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Consumer Spending Habits to Adopt 5:2 Approach
Image Credit  Mason Masteka Creative Commons license

Consumer Spending Habits to Adopt 5:2 Approach

Until recently, the 5:2 phenomenon has only been applied to food intake, but this so-called ‘binge-purge’ way of thinking could soon influence purchasing in a big way.

In 2014, 52% of Britons, the equivalent of 26 million people are expected to 5:2 their lives, according to new research by trend forecasting, consumer insight and innovation consultancy, The Future Laboratory.

The 5:2 methodology, which came into prominence after documentary Eat, Fast and Live Longer was aired, dictates that participants seriously restrict calorie intake for two non-consecutive days a week and eat normally for the other five days.

Fast forward to the present day and consumers are using it as a way to save money, with 60% of those polled in the research saying that they are being frugal for five days in order to fuel two days of more lavish spending.

Brands now need element of surprise

While this fad is making 49% of respondents feel that their goals are more achievable, Chris Sanderson, CEO of The Future Laboratory, says it is also going to affect how consumers and advertisers interact.

“The increasingly popular 5:2 approach is part of a wider lifestyle trend called The Polarity Paradox, which sees consumer behaviour increasingly switching between polarised extremes, in a search of rewarding experiences,” Sanderson said.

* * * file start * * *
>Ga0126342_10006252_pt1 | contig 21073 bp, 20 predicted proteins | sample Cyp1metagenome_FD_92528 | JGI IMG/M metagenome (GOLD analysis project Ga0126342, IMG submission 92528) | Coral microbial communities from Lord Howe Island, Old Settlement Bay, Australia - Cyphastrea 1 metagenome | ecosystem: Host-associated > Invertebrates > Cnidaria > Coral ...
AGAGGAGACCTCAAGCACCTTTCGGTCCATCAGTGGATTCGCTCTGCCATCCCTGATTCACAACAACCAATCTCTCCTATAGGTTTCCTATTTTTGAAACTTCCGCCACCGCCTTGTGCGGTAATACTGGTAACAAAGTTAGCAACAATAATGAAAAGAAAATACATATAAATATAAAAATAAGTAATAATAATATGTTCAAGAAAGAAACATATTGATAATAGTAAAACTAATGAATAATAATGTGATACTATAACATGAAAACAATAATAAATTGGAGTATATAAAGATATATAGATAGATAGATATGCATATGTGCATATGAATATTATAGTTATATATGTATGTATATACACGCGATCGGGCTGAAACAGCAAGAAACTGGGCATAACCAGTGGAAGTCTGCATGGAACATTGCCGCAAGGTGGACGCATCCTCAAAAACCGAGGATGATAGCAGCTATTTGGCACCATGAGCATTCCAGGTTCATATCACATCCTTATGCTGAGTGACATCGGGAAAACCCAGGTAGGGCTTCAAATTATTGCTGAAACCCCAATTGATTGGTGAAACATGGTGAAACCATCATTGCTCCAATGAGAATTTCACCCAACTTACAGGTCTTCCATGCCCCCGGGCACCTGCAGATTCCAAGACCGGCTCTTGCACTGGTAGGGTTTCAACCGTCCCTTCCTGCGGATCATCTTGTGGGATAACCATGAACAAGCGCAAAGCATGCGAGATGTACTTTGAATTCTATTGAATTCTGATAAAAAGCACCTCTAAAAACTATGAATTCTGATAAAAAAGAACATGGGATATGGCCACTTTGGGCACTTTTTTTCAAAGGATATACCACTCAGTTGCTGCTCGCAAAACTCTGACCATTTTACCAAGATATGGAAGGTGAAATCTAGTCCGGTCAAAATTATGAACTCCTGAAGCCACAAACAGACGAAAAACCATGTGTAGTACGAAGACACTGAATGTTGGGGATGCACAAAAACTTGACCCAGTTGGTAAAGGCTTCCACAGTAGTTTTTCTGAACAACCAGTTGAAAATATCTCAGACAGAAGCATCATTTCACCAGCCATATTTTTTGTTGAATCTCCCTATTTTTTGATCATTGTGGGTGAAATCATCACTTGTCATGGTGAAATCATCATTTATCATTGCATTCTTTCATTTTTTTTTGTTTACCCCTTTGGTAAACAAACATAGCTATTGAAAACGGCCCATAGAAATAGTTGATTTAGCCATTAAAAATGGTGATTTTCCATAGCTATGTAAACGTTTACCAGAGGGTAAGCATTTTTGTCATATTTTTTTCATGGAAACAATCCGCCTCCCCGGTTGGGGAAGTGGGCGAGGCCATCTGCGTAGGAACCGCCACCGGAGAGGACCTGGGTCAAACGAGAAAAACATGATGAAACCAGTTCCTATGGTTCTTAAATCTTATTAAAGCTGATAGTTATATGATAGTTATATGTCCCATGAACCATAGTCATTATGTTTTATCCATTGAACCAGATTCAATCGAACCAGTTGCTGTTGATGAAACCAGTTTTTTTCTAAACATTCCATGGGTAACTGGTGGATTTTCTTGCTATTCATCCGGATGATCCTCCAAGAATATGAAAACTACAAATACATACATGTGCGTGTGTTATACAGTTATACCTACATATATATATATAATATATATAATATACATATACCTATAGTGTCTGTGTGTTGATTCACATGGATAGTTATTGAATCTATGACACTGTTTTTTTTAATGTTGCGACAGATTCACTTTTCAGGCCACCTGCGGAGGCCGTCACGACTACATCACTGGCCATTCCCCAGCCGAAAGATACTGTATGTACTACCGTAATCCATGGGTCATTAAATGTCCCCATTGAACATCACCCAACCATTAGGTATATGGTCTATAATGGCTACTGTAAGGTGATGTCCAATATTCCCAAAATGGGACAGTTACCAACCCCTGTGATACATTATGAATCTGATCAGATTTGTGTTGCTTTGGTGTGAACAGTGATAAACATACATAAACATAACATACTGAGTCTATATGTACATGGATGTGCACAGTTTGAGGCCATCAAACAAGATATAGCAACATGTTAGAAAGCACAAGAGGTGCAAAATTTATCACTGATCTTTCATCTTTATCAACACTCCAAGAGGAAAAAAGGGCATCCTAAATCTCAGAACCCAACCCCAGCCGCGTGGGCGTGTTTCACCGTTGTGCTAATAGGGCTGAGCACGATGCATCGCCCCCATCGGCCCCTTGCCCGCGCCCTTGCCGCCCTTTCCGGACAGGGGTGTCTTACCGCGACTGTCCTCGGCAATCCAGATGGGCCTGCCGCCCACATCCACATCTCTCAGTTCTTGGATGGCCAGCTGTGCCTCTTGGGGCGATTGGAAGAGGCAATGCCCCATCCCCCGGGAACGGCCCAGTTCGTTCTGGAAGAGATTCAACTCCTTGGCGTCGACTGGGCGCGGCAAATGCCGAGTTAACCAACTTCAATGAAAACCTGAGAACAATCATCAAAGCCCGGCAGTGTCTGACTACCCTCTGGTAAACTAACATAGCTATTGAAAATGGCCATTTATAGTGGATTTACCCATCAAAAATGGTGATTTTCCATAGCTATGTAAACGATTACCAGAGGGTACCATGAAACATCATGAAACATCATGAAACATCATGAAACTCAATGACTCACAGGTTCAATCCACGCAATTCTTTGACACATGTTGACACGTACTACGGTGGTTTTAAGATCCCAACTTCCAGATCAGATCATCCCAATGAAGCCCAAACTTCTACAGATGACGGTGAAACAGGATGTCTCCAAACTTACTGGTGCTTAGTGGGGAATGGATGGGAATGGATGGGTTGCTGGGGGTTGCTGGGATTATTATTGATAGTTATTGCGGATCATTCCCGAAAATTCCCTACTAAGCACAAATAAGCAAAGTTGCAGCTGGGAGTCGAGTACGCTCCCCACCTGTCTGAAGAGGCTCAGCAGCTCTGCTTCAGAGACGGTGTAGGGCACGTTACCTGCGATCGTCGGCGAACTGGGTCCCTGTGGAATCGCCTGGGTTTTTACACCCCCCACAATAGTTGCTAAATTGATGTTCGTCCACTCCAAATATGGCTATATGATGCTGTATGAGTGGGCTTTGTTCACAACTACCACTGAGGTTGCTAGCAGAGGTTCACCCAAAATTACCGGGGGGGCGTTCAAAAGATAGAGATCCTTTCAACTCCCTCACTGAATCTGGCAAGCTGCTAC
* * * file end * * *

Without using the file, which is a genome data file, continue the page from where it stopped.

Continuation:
“Abstinence and indulgence has become the new model of self-restraint and this is changing the relationship between people and brands.”

“Consumers now expect brands to challenge and surprise them, so brand managers need to ensure they are tapping into peer-to-peer networks too if they want to connect with this new consumer mindset.”

Brits are also applying the 5:2 concept to other areas of their lives such as 60% choosing to improve relationships by dining with family, friends or partner twice a week.

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Simon Holland

Simon Holland

Simon is the news and research reporter at Existem. Previously a technology journalist, he now spends his time investigating both future and developing trends in performance marketing whilst producing editorial content for performancein.com

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